Some arguments in education are endlessly recycled. Battles over homework, the best ways to teach math, school discipline, and other hot-button issues wax and wane, but they never go away or get resolved. One of these hardy perennials is in full flower again: the myth of the overstressed child.
The New York Times‘s normally sober columnist Frank Bruni last week pronounced himself filled with sadness over the plight of “today’s exhausted superkids” and their childhoods, which he described as “bereft of spontaneity, stripped of real play and haunted by the ‘pressure of perfection.'” He lauded the arrival of a shelf of new and recent books—an “urgently needed body of literature,” in Bruni’s words—collectively arguing that “enough is enough.”
There’s already a fairly rich body of literature on the subject, and it paints a very different picture. In 2006, a trio of researchers—Joseph L. Mahoney, Angel L. Harris, and Jacquelynne S. Eccles—published an extensive study based on a nationally representative longitudinal database of five thousand families and their children. The researchers concluded there was “very limited empirical support for the over-scheduling hypothesis.” In fact, the opposite seemed to be true: Participation in organized extracurricular activities is closely related (even when controlled for socioeconomic status) to a broad range of positive outcomes, including children’s physical safety and psychological well-being, supportive relationships with peers and adults, higher self-esteem, reduced alcohol and drug use, and higher high school graduation rates.
If American childhood has become a hothouse of overscheduling and stress, it’s not showing up in the data. Mahoney and his colleagues calculated just how much time kids spend at sports competitions and practices, faith-based activities, volunteer work, afterschool programs, and other obligations. The average was about five hours per week. Many teens—about 40 percent—spent no time at all in organized activities during the school week.
Where are all the exhausted superkids? A mere 6 percent of U.S. teens participate in twenty hours or more of organized activities in a week, and even those who overdo it end up better off than the completely disengaged. “At a national level, over-scheduling in organized activities seems to be overstated,” says Mahoney, a professor of psychology at Elizabethtown College. “Relatively few youth participate excessively in organized activities and even their adjustment is reliably more positive across broad array of outcomes, from childhood to young adulthood, than youth who are uninvolved,” he observes. When they revisited the data in 2012, Mahoney and his colleagues found the benefits of participation in organized activities had persisted into young adulthood “in terms of lower psychological distress, and higher educational attainment and civic engagement.”
Academically, a similar tale seems to be true: Privileged outliers drive the narrative. In his column, Bruni decried our “insanely programmed, status-obsessed and sometimes spirit-sapping race. Take one more Advanced Placement class. Add another extracurricular. Apply to all eight Ivies.”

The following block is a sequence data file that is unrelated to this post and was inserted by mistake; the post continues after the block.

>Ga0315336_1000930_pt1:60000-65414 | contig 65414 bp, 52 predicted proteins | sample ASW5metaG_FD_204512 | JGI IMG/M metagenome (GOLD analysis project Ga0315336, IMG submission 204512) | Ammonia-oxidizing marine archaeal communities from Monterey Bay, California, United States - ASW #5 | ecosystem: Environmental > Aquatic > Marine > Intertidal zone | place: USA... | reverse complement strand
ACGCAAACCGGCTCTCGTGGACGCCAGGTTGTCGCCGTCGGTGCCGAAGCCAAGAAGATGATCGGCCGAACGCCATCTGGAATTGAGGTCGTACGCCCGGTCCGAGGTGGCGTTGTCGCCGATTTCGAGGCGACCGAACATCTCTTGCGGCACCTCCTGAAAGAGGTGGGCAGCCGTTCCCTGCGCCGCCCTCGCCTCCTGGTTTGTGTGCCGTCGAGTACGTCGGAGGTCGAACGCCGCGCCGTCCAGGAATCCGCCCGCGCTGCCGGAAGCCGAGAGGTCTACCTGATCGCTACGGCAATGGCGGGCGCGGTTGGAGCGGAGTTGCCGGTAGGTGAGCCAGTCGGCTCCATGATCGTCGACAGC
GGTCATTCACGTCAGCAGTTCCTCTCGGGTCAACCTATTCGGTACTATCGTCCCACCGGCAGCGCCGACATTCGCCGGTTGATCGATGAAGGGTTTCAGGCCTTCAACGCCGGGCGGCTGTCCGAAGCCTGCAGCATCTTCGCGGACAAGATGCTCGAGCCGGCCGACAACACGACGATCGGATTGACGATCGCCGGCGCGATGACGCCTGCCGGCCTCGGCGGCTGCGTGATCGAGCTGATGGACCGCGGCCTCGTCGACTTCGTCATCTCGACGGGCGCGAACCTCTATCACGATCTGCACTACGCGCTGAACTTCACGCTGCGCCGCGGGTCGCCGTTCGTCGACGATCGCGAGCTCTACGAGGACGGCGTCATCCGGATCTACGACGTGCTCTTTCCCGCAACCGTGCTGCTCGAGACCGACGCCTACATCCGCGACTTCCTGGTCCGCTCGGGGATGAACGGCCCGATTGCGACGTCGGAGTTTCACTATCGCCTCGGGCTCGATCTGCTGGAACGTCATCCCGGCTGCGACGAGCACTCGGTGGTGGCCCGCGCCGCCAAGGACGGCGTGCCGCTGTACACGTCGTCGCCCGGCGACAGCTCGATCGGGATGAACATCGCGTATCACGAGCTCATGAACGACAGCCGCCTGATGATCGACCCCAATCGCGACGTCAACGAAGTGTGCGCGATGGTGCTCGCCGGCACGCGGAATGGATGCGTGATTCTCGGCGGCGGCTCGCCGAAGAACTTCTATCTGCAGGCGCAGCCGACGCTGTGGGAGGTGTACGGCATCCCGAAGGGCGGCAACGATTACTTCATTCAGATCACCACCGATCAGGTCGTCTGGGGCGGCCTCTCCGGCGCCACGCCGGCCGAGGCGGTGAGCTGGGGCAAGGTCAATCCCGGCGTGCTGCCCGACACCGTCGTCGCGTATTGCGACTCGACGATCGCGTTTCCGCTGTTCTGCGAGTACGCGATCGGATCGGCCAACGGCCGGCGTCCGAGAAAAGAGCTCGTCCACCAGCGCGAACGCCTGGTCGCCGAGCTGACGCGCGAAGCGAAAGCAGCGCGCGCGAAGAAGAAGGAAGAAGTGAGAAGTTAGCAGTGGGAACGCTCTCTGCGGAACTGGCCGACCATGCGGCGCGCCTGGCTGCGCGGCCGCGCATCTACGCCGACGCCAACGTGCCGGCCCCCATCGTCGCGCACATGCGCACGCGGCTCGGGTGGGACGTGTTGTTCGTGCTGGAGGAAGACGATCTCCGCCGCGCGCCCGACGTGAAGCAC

Once again, look at the available data and a different picture emerges. One more AP class? Two-thirds of American high school graduates take exactly none. Now factor in the 19 percent of Americans who don’t even graduate. For diligent and ambitious college-bound students, five AP courses over a high school career is a rigorous course load, but not an excessive one. From 2011 to 2014, despite enormous growth in the program, fewer than 8 percent of high school students took more than five AP classes before graduation. Raise that to seven or more APs in high school—presumably the sweet spot of superkid status—and the number drops to less than 5 percent of the three million 2014 high school graduates. Meanwhile the College Board estimates there are at least twice as many, some 300,000 academically prepared students, who either did not take an AP course they could have or attended a school that did not offer an AP course in that subject.
In sum, there is a yawning gap between the media meme of the overstressed American teen and the reality. To his credit, Bruni acknowledges that overscheduling may indeed be a problem among “an ambitious, privileged subset of Americans.” The mischief inevitably comes when the concerns of the worried well-off influence parenting and educational practice for the less well-off. Most children, particularly those from low-income families, are non-participants in the academic and extracurricular arms race.
I have no doubt that for some families, the pressure on kids to achieve and perform are a legitimate source of anxiety. But the far greater concern is almost certainly the undertaxed American child who lacks access to rigorous academic coursework, the incentive and opportunities to participate in organized activities, or both. It would be a shame if the concerns of the privileged few—however valid—became the new conventional wisdom. The data speak clearly: Most kids need more enrichment and challenge, not less.
— Robert Pondiscio